HOUSE OF COMMONS. TUESDAY, AUGUST 30.—Sir P. Payne presented two peti- tions from places in Bedfordshire, for the abolition of the punish- ment of death in certain cases relating to property. Mr. C. Fergusson gave notice, that in going into the committee on the Scotch reform bill, he should move, as an instruction, that the number of the Scotch county members be not reduced. Mr. Hunt presented a petition from the Westminster Political Union, praying annual parliaments, vote by ballot, and univer- sal suffrage. The hon. member took this occasion to remark, that wherever he went in society, high or low, he found that the public opinion regarding the Reform Bill was essentially changed, and that the majority of the inhabitants of the country now began to discover that they had been deluded. Mr. Littleton said, that if the bill were as popular as it ever had been, which he firmly believed, it owed no thanks to the hon. member for Preston, who had done his utmost to defeat it. (Cheers.) As far as related to the county of Stafford, he (Mr. Littleton) was convinced that the bill had advanced in the favour of well-informed and reflecting people, but it was not to be ex- pected that the excitement which had prevailed during the gene- ral election was never to subside it had now settled down to a tranquil but solid conviction of the benefits of the bill. (Hear.) To all intents and purposes it was now carried its principle was rooted in the country, and it was impossible to check its growth or prevent its maturity. (Cheers.) Mr. Hodges hoped that the house would not lose its valuable time by being provoked into such discussions by the hon. mem- ber for Preston. (Cheers.) He would answer for the unabated feeling of the county of Kent. Several other members declared the opinions of their constitu- ents had undergone no change with regard to the bill. Mr. Hume considered the conduct of the hon. member for Preston utterly at variance with his speeches. If the hon. mem- ber thought the bill a delusion, why not vote like a man accord- ing to his opinions 1 (Cheers.) He ought to oppose manfully by his vote the measure which he opposed not only in his speeches in the house, but in his conversations with individual members, and with people out of the house, and also by getting up peti- tions against it wherever he had influence. Therefore, he (Mr. Hume) asserted, that it was the hon. member himself that de- luded the people. (Cheers.) He thought that the proceedings of such a member were not worth attending to. (Cheers.) FRANCE AND PORTUGAL. Mr. Courtenay moved for the production of copies of the cor- respondence between his Majesty's government and that of Por- tugal, relating to the aggressions of the latter government upon British subjects and also of the correspondence of his Majesty's government with that of France, respecting the proceedings of the latter in enforcing its demands of reparation from Portugal. His only object being to make the country stand well in the eyes of the world-not to embarras the ministers-he should refrain from making any observations on the subject to which those papers referred, until the papers themselves were before the house. Lord Palmerston undertook that the papers should be laid be- fore the house without delay, and the right hon. mover was at liberty to make whatever use of them he thought proper. He thought some other papers, not included in the right hon. gen- tleman's motion, would be necessary to place the whole subject fully before the house, and he should accordingly move for their production.—The motion was put and agreed to. The house having gone into committee on the Iteform Bill, Mr. Bernal said, that the committee had proceeded as far as the words be it enacted," and that it was now proposed to insert, after those words, the following words that no person shall have a right to vote at elections of a member or members for fw city or borough, except by reason of occupation of such premises as are hereinbefore mentioned," which was agreed to. The Chairman having read the next paragraph of the clause, Mr. E. Peel rose to move the amendment of which he had given notice, for the purpose of permanently preserving to free- men in cities and boroughs the rights which they at present possessed with regard to the election of members of parliament. The hon. member moved that after the words "provided also," all the words, down to the words, hereinafter con- tained," should be omitted, for the purpose of inserting to the effect, that every present right or privilege, in respect to the election of members of parliament in such cities or boroughs as shall be entitled to return members to parliament under this bill, which have been possessed by resident freemen in such cities or boroughs in virtue of birth, servitude or marriage, shall be pre- served to them, and that they shall be entitled to vote at the elections of members for such cities and borough, provided they have registered their votes according to the provisions of this bill. After a long discussion between Captain Berkeley, Lord J. Russell, Sir C. Wetherell, Mr. Stanley, and others, the com- mittee divided For the original motion 210 For the amendment 131 Majority against the amendment 79 The Chairman then proceeded to read "Provided also that every person now having a right to vote in any election for any city or borough in virtue of any corporate right, and every child of a freeman, such child being born previously to the passing of this act, and every apprentice bound to any freemen previously to the passing of this act, which child or apprentice would have been entitled to vote in such election if this act had not been passed, shall respectively retain, acquire, and enjoy such right of voting during their respective lives." Mr. Wilks moved the insertion of a sentence extending the provisions of the clause to those who, previous to the passing of this act, had married the wife or daughter of a freeman, and thereby acquired a right of franchise.—The amendment was agreed to. Mr. Trevor rose to move that the right of voting should be continued to non-resident freemen for the term of their lives. After a few words from Mr. Croker, Colonel Beresford, and Sir G. Warrender, the committee divided, when the numbers were— Fortheamendment. 38 t Against it 151 Majority for ministers 113 The Chairman proposed the last part of the clause, rendering it imperative on every person claiming to vote under it, that he shall have "owned, occupied, or inhabited," in the city or borough for which he sets up the light of voting, for six calendar months, in default of which owning, occupying, or inhabiting, he shall not be entitled to be registered. The Chairman then put the question, That the clause, as then amended, stand part of the bill," which was agreed to without a division.— Adjourned. WEDNESDAY, AucusT 31.—A petition presented by Sir R. II, Inglis, signed by 780 Protestants of Ireland, against ths grant .to the Roman Catholic College of Maynooth, produced a long conversation, but was ultimately ordered to be printed. Another petition presented by Mr. Blackney, praying the dis- arming the yeomanry corps of Ireland, led also to a conversation of great length, respecting the affair at Newtownbarry. It was at last ordered to lie on the table. Sir G. Murray gave notice of his intention, with reference to the Scots Reform Bill, to move that all the counties in Scotland possessing, according to the census of 1831, a population of 100,000, should be entitled to send two representatives to parlia- ment. Colonel Lindsay also gave notice of his intention to move that the eastern district of Fife Burghs should continue to have the right of sending members to parliament. The house went into a committee of supply, in which the fol- lowing sums were agreed to :— £ 50,000 for defraying the ex- penses of the Coronation was granted, after some conversation. £16,379 for the expense of the household of the Lord Lieutenant of Ireland, and £5534 for the charges of the offices of Vice Treasurer of Ireland. The last vote led to a conversation of some length relative to the deficiency of upwards of £ 2000 in the accounts of Sir George Hill, the late Vice Treasurer of Ire- land. It was understood, however, that government intended to compel the payment of the money, Various other items of the Irish miscellaneous estimates were voted, after discussions upon most of them of more or less length. In the course of one of them Mr. O'Connell asserted that the yearly income of the see of Derry amounted to £ 20,000. This, however, was denied by Mr. R. Ferguson, who said that during the life of the late Bishop the annual income of the see of Derry had never exceeded £ 12,000. The house having resumed, the report was ordered to be received to-morrow. On the motion of Mr. Spring Rice the report of the Game Bill was taken into further consideration. On the motion that the bill as amended be engrossed, Colonel Sibthorp called for delay, and moved the adjournment of the House. The gallery was cleared for a division, but none took place, aad the original mo- tion was agreed to.—Adjourned.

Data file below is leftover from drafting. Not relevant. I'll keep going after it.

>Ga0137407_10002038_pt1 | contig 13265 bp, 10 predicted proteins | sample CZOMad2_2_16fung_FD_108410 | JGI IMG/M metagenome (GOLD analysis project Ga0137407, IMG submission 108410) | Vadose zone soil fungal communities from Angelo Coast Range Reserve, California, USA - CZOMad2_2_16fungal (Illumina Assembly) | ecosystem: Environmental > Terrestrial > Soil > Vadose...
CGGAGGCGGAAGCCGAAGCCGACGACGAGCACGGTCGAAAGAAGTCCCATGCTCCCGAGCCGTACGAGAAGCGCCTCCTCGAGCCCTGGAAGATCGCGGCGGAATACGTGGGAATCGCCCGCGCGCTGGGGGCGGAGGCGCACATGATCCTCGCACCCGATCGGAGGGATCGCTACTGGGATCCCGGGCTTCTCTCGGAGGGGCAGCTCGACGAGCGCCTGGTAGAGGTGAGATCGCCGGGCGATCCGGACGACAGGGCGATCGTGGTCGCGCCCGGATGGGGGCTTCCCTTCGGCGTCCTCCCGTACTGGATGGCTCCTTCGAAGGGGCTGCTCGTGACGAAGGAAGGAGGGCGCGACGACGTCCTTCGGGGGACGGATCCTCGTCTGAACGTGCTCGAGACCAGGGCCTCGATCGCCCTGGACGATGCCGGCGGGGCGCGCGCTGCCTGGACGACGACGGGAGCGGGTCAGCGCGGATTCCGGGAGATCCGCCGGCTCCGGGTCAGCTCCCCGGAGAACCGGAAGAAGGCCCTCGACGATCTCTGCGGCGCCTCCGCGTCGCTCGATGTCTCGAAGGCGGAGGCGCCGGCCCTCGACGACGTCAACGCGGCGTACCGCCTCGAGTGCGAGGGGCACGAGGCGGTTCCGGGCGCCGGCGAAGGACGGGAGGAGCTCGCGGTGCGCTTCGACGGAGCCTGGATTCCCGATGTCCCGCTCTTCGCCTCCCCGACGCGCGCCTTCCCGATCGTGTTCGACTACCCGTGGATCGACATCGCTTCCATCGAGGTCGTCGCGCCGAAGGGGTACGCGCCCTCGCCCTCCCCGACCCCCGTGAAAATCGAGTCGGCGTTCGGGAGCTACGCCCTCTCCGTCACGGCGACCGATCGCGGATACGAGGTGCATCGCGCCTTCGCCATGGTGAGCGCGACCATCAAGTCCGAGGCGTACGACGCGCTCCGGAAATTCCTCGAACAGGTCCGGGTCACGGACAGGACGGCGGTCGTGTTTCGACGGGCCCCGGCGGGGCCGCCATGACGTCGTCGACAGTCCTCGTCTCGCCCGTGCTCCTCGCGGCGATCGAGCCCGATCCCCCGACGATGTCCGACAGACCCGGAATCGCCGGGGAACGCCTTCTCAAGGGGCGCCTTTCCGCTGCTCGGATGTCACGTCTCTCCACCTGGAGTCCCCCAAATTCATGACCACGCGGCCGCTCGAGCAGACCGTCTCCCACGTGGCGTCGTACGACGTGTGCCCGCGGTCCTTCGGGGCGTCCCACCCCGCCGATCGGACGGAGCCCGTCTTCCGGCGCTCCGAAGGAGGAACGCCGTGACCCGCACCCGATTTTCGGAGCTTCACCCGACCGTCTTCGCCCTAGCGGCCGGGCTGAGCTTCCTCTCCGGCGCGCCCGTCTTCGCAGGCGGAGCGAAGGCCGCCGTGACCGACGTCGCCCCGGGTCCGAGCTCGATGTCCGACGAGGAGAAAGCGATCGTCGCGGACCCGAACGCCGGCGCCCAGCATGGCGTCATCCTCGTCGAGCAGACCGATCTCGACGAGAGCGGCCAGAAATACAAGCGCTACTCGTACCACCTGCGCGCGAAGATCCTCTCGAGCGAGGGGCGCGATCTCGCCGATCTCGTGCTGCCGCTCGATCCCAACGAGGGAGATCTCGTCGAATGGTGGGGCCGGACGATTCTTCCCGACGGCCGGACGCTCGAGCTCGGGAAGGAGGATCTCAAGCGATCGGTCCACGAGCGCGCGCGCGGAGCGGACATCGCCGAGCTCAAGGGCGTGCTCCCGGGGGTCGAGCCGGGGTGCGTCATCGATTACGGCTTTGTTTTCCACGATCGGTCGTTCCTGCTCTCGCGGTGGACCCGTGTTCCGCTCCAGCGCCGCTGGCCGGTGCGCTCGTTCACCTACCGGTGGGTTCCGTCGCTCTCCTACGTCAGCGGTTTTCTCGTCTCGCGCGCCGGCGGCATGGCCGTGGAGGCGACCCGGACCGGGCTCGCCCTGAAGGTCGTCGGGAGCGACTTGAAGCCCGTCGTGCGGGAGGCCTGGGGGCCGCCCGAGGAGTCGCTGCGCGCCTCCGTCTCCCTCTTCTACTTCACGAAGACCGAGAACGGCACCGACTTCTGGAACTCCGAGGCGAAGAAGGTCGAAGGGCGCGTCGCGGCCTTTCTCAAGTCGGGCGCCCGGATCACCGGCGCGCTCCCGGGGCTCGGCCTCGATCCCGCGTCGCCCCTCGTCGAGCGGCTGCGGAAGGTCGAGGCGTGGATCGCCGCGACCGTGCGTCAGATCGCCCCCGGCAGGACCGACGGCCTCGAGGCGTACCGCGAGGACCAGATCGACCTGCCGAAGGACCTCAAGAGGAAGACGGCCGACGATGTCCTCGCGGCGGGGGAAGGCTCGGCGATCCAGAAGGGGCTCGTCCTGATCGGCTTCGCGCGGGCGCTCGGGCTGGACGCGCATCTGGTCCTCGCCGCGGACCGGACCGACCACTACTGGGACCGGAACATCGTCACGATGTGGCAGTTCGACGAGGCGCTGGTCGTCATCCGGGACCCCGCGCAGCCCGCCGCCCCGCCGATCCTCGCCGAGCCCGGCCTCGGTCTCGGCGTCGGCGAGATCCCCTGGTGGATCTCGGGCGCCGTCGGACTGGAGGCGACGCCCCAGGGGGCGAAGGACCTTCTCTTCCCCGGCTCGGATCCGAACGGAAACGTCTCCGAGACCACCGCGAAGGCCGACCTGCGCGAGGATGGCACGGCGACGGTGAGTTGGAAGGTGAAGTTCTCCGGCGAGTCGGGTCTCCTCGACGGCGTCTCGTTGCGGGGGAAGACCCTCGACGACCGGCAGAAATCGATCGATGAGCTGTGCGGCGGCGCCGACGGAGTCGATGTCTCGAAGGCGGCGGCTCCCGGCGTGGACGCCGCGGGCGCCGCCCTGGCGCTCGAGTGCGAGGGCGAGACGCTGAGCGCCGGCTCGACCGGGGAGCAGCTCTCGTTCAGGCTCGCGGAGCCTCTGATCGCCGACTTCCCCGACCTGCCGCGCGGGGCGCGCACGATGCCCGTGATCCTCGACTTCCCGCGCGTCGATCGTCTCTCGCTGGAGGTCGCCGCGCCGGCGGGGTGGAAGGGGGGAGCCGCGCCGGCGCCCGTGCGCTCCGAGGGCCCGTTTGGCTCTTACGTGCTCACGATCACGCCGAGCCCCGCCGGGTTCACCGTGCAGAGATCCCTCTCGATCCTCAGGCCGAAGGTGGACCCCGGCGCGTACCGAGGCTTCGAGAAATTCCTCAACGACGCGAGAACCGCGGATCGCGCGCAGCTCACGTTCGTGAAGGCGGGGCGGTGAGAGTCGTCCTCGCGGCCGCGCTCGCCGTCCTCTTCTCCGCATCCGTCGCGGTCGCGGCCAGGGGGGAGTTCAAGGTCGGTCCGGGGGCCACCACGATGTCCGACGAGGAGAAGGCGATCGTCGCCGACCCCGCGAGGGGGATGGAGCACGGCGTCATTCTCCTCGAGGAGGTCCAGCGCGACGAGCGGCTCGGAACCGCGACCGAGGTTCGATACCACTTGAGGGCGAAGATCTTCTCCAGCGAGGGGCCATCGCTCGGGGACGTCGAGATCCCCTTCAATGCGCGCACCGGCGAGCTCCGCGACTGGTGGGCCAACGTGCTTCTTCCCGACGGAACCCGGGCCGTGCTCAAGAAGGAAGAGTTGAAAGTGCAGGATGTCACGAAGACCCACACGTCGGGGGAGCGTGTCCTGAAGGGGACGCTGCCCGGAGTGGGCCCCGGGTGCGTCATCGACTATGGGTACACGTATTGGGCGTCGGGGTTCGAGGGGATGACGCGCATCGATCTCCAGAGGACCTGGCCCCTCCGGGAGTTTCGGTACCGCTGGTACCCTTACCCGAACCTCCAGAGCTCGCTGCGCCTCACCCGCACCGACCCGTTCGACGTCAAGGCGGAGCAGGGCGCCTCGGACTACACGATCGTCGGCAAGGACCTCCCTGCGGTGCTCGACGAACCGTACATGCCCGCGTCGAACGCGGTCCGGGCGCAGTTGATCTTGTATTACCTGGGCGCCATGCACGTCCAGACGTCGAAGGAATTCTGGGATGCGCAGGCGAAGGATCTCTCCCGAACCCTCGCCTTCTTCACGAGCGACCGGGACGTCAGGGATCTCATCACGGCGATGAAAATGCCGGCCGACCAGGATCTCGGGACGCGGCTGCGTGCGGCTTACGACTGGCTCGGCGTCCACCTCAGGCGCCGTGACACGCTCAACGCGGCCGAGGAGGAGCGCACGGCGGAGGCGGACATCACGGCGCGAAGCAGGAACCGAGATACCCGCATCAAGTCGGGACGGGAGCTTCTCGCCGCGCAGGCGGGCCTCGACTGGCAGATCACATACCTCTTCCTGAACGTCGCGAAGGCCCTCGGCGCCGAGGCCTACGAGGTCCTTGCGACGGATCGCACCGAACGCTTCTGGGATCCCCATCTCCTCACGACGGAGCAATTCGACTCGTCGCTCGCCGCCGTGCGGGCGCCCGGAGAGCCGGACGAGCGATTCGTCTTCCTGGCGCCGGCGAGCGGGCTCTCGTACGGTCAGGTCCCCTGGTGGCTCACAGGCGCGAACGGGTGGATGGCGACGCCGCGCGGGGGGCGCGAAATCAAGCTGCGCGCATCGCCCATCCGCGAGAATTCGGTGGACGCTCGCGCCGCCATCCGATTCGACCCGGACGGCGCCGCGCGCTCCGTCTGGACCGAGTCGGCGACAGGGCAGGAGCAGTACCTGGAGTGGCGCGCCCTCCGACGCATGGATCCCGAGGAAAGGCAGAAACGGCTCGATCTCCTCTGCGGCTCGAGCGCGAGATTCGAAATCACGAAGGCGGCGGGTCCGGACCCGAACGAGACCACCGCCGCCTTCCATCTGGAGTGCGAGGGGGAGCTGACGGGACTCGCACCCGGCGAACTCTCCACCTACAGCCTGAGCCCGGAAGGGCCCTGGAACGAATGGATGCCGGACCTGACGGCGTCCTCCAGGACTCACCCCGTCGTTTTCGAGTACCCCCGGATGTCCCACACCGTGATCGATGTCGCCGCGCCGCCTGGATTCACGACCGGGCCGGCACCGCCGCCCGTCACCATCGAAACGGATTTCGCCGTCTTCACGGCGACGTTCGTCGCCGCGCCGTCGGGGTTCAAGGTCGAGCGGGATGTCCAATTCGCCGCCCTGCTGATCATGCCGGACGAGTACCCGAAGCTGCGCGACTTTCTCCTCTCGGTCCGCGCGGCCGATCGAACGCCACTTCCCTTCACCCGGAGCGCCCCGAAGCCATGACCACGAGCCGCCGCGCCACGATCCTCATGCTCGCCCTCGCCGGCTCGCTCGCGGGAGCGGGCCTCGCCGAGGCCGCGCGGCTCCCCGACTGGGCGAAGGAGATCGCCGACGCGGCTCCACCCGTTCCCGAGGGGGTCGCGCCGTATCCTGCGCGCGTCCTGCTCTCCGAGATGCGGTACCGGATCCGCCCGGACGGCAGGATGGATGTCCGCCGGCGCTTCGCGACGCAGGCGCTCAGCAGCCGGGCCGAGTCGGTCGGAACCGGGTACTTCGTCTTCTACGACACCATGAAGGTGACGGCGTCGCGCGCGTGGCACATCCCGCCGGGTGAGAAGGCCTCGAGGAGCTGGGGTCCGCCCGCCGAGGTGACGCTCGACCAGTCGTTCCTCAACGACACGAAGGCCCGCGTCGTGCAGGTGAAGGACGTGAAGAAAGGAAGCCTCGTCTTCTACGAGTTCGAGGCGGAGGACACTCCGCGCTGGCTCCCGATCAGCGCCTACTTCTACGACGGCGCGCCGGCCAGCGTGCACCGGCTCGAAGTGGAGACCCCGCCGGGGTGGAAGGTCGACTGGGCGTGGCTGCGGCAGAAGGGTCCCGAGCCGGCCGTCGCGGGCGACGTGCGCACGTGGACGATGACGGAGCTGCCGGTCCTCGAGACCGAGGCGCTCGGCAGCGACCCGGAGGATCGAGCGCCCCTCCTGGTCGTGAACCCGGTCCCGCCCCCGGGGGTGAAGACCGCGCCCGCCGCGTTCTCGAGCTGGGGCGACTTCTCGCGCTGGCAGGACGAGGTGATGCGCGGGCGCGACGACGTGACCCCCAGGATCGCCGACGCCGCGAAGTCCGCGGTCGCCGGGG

Monmouth, Saturday, Aug. 27,-Wheat, 55s lOd to 62s 8d Barley, 41s 2d to 44s 8d Oats, 00s Od to 00s Od Beans, 00s Od to 00s Od per Imperial quarter. Abergavenny, Aug. 27.—Wheat, 61s 10Jd; Barley, 42s 8d; Oats, 00s Od Beans, 00s Od; Peas, 00s Od per Imperial quarter. Swansea, Aug. 27.—Wheat, 7s 6d to 8s Od; Barley, 4s 2d to 4s 6d Oats, 2s 4d to 2s 8d per bushel of eight gallons. Carmarthen, Aug. 27.—Wheat, 6s 9d to 7s 6d per Winchester bushel of 64lbs Barley, 3s JOd to 45 Od per imperial bushel; Oats, 2s Od to 2s 3d ditto Butter, in cask, 914d to 9irl per lb. Bristol, Aug. 27.-Wheat, 56s 5d; Barley, 27s Od; Oats, 22s 2d; Beans, 40s lOd per quarter.